Following September's collapse of global trade talks in Cancun, Mexico, hopes for a comprehensive hemispheric trade deal seemed all but dashed. The United States and a coalition of developing nations led by Brazil blamed each other for the debacle, and recriminations have been flying back and forth across the equator ever since.
But over the weekend, Brazilian and US officials reached an unexpected agreement in the run up to the Free Trade Area of the Americas (FTAA) summit, currently under way in Miami.
Under the agreement, the 34 nations in the Western Hemisphere, excluding Cuba, would join a basic free-trade pact, with the option of participating in some of the more controversial aspects. It's being called "FTAA light," breathing new life into the talks and avoiding the obstacles that until last week looked likely to prevent implementation of any deal before the Jan. 1, 2005, target. However, analysts agree that the accord as it stands - it could still change - does not clear up the fundamental differences between the two sides.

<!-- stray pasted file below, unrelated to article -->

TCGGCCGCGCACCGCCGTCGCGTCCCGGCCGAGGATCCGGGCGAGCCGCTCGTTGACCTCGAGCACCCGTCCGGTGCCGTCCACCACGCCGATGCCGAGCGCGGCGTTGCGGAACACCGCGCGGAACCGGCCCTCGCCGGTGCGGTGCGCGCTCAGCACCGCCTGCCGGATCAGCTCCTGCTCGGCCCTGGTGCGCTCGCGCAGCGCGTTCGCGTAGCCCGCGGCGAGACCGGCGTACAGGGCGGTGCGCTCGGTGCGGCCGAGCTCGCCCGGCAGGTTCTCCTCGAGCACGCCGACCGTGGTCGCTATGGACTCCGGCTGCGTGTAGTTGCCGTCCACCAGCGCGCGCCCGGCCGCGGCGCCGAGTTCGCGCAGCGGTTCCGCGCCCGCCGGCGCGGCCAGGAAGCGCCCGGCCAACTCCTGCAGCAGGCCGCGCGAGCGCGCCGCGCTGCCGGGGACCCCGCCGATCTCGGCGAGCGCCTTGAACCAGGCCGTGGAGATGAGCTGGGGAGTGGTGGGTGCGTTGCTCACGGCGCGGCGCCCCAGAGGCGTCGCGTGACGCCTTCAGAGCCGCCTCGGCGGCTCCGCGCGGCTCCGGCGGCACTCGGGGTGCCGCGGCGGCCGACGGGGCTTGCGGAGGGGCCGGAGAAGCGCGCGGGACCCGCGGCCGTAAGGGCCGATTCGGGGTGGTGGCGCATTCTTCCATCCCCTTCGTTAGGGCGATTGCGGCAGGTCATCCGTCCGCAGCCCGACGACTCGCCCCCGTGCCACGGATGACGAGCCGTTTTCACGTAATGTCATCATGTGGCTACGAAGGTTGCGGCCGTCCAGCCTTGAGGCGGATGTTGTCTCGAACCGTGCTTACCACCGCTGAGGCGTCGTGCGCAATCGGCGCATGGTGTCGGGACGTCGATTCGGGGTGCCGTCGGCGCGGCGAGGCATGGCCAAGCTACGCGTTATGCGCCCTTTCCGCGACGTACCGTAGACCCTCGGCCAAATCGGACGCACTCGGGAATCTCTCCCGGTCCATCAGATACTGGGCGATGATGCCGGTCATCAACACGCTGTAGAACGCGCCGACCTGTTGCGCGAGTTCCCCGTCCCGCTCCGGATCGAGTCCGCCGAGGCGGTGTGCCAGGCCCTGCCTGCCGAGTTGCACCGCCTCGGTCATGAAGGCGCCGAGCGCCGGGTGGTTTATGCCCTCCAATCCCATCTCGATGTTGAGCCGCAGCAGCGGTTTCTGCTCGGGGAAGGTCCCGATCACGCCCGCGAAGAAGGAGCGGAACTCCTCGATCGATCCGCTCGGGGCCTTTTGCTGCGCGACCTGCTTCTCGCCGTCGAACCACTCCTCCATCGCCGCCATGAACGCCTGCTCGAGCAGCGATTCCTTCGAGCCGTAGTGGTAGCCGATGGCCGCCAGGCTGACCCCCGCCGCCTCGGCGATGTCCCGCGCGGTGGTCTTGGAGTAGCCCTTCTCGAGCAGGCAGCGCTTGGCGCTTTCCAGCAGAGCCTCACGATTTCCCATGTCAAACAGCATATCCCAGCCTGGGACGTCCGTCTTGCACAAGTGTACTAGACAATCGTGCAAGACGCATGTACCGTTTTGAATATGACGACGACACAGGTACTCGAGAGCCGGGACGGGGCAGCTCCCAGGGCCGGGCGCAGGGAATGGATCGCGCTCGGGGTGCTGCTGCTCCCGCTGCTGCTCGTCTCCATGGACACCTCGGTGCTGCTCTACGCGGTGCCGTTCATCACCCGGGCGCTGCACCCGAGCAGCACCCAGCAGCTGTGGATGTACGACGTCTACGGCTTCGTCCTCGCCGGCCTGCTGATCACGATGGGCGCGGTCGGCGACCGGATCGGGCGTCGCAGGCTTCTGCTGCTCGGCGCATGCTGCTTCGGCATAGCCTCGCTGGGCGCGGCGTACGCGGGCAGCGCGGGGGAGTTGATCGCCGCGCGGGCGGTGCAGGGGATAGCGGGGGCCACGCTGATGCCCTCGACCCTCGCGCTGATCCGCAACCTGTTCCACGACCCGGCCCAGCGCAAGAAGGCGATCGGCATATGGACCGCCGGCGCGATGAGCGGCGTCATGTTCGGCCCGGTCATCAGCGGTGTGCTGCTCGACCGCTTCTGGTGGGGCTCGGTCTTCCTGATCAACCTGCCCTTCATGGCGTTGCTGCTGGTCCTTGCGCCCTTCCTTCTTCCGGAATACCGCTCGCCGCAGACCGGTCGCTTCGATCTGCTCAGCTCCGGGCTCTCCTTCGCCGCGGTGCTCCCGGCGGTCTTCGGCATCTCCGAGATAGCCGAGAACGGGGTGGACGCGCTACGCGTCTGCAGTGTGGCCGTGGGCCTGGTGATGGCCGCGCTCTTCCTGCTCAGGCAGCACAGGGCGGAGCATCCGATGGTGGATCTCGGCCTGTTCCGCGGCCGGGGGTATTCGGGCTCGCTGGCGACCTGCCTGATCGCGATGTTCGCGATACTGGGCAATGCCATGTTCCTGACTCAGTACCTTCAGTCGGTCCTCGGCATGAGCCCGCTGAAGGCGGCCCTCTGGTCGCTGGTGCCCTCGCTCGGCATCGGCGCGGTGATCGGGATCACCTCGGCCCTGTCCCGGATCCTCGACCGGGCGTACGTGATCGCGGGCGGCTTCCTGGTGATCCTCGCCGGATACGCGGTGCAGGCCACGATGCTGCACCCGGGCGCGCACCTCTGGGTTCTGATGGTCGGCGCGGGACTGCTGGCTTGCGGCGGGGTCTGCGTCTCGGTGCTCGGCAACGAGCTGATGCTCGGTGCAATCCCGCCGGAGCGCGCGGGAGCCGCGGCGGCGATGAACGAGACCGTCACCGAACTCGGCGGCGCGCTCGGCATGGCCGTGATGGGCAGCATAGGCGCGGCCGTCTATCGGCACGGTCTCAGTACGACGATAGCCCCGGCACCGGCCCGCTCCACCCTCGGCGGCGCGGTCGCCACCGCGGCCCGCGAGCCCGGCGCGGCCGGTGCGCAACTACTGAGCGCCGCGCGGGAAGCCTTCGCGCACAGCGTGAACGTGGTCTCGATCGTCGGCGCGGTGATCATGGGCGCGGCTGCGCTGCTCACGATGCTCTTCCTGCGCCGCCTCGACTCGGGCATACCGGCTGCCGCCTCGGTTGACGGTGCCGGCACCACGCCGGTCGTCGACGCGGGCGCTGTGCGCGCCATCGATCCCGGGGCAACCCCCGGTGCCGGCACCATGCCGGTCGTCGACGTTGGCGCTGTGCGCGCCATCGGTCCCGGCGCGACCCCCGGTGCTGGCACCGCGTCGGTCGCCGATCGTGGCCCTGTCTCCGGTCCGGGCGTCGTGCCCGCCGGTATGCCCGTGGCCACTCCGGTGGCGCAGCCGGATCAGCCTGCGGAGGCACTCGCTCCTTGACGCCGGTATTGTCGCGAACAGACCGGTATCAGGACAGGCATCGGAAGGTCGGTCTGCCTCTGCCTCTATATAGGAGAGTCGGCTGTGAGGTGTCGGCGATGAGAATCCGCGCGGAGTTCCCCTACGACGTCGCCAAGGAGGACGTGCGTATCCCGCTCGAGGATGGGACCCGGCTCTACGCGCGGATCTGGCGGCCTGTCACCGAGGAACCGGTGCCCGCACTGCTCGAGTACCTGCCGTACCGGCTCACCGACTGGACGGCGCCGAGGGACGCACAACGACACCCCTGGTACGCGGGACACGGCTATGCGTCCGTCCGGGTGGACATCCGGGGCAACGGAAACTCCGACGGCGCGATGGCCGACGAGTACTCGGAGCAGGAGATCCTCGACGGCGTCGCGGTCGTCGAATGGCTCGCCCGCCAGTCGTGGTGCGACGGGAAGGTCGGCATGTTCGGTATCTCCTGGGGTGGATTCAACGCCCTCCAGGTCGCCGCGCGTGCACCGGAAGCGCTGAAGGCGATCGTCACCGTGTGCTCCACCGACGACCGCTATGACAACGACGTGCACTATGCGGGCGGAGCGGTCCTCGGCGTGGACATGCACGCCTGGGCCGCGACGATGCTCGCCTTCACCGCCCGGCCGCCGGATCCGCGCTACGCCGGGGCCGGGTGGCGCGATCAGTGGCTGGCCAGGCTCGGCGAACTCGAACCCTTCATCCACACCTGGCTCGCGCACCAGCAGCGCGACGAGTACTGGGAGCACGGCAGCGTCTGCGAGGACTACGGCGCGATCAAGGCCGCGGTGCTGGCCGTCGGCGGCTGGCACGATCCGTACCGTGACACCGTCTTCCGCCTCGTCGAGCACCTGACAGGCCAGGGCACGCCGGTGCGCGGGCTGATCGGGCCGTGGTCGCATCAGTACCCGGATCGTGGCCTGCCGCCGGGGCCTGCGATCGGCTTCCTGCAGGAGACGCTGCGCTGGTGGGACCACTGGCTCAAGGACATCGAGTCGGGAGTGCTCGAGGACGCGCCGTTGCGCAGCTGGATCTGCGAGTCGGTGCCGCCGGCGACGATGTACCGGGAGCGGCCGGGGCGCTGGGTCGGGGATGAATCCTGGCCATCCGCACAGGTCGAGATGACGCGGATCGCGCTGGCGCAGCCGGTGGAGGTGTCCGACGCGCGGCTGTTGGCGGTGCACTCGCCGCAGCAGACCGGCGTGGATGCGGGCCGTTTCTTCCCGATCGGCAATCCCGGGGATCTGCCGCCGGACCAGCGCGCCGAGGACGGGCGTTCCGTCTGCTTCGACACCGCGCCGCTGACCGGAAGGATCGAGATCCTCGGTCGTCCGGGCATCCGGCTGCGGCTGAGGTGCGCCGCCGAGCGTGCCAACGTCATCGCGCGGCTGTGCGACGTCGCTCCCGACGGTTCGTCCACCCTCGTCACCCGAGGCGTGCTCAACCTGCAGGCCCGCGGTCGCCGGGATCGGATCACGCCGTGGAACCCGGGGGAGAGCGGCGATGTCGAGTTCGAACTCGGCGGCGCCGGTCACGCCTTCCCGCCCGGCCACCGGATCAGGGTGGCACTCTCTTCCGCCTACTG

"The tough issues have been deferred rather than resolved," says Harley Shaiken, the director of Berkeley's Center for Latin American Studies. "For the United States on the eve of an electoral year that's just fine. And for Brazil, [a country] deeply concerned with some of these issues domestically, that's also just fine. In effect they've chosen negotiating paths that satisfy domestic political concerns and, at the same time, give the illusion of movement internationally. You've got a meeting of minds that didn't seem possible."
Until now, the US had said its multibillion-dollar agricultural subsidies and tariffs would not be on the table. Brazil retaliated by refusing to discuss such issues as protection of copyrights and patents, foreign direct investment, and transparency in government purchasing. This new agreement opens those topics for discussion.
Mr. Shaiken says the big winner is Brazil, which wants an accord tailor-made to each of the diverse nations in a region that is home to both the world's biggest economy and some of its smallest. The question is whether or not it will be a pyrrhic victory. Frustrated with Brazil's intransigence, the US is doing an end run around South America's largest economy. Robert Zoellick, the US trade representative, said he will begin bilateral negotiations with Colombia and Bolivia next year and Peru and Ecuador soon after. The US also is planning independent deals …